In the reports on the global financial system from the IMF and other institutions, the claim is regularly made that banks are in a much stronger position than they were in 2008 because of regulatory changes such as the Dodd-Frank Act in the US.
But as Carmen and Vincent Reinhart point out in an article in Foreign Affairs, the result has been the growth of so-called “shadow banking,” as borrowers for homes turn to organisations such as Quicken Loans rather than to Wells Fargo. “A majority of US mortgages are now created by such non-banking institutions, also known as ‘shadow banks.’ The result is that financial vulnerability remains but is harder to spot.”
The two authors point to another major change in the global financial system. As a result of quantitative easing, “the majority of government debt that is sold in the open market in the United States, Japan and the euro zone is now owned by central banks.” The concentration of government debt in official coffers makes the private market for it less liquid, which could make it harder for governments in advanced economies to borrow more in the future, they write.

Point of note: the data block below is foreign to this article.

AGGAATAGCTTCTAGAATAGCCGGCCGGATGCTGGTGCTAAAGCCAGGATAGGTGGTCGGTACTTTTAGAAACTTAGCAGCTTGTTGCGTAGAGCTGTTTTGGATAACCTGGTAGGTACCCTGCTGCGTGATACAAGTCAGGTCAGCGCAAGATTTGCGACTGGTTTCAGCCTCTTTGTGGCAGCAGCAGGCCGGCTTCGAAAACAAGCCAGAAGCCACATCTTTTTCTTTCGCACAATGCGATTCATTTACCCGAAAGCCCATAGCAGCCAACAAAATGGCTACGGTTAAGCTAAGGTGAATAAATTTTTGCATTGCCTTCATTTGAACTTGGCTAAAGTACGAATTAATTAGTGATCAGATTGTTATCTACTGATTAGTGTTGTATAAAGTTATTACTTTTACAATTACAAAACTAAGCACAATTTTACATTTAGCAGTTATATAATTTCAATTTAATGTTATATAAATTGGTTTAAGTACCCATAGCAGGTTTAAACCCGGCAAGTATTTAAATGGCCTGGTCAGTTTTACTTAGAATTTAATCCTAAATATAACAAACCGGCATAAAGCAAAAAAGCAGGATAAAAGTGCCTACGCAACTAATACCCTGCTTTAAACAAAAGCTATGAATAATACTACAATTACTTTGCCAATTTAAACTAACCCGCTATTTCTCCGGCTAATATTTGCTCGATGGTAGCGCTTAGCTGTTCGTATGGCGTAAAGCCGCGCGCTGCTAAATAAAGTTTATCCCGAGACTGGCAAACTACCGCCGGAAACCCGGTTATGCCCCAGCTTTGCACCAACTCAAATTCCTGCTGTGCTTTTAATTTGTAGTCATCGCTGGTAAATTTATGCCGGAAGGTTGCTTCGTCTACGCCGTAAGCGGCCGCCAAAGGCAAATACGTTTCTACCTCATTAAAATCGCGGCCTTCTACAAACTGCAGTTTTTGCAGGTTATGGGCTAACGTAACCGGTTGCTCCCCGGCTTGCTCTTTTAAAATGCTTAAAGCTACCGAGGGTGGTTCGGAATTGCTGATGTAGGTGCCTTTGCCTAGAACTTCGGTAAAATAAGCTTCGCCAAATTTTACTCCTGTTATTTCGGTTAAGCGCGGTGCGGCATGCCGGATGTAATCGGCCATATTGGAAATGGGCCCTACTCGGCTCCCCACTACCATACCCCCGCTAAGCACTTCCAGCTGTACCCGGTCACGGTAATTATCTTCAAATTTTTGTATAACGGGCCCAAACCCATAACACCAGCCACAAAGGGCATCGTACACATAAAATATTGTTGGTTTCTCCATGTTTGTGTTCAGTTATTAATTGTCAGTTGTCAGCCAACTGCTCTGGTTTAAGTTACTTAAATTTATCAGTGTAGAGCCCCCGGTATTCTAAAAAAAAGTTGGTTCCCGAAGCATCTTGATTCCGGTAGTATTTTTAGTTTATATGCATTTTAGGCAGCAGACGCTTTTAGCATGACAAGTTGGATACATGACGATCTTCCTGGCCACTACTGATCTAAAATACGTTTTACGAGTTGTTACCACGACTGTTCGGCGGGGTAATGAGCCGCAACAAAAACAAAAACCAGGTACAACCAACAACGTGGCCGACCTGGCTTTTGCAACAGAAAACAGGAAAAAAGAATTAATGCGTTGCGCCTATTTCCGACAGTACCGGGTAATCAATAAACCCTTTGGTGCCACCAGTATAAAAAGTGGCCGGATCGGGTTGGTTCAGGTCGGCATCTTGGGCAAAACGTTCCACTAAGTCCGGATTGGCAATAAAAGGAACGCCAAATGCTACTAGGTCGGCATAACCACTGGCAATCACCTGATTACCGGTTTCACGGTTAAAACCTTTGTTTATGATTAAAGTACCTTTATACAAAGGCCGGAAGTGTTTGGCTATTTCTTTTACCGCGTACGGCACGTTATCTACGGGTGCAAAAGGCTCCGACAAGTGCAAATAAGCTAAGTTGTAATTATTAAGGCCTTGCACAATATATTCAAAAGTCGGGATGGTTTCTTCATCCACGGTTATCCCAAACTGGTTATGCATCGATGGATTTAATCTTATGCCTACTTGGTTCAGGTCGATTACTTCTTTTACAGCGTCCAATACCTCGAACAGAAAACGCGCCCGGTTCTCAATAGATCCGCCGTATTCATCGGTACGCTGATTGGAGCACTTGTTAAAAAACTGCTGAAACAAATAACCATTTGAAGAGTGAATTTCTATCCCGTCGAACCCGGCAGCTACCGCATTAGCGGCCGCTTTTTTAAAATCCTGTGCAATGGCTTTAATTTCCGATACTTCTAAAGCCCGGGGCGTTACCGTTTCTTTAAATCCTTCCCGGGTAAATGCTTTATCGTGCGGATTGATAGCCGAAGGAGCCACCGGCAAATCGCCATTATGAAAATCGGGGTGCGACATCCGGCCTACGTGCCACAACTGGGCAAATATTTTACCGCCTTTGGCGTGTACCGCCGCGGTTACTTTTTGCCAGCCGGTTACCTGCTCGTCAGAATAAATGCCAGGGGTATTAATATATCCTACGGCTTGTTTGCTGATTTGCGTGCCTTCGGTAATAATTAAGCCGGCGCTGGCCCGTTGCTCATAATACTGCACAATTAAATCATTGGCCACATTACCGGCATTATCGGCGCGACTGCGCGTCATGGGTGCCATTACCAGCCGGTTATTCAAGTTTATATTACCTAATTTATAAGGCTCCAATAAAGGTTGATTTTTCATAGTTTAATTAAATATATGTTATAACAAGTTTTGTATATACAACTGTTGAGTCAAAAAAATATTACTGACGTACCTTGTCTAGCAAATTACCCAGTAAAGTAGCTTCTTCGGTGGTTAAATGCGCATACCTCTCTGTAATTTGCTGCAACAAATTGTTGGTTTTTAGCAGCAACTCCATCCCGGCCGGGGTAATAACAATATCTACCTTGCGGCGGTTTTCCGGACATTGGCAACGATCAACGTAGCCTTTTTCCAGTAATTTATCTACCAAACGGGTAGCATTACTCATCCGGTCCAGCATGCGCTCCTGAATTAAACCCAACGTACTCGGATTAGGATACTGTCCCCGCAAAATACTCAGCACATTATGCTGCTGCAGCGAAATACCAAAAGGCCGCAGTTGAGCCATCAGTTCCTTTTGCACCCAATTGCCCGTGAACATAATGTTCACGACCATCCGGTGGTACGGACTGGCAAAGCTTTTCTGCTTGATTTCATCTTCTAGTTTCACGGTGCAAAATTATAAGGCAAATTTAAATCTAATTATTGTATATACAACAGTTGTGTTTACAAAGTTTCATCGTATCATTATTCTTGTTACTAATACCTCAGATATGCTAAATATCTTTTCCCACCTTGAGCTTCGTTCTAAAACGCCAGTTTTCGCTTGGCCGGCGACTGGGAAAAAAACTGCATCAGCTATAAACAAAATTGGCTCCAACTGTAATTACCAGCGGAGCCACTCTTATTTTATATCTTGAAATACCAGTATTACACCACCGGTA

A key feature of the build-up to the crash of 2008 was the way in which credit rating agencies gave their approval to the arcane financial instruments that proved to be worthless. Those practices have continued in another form.
An investigation by Bloomberg published on Thursday points to what it calls a “$1 trillion powder keg that threatens the corporate bond market.” The article explains that faced with weak sales growth coupled with rock-bottom interest rates, major companies felt that the way to growth was to borrow large amounts of money to buy out competitors.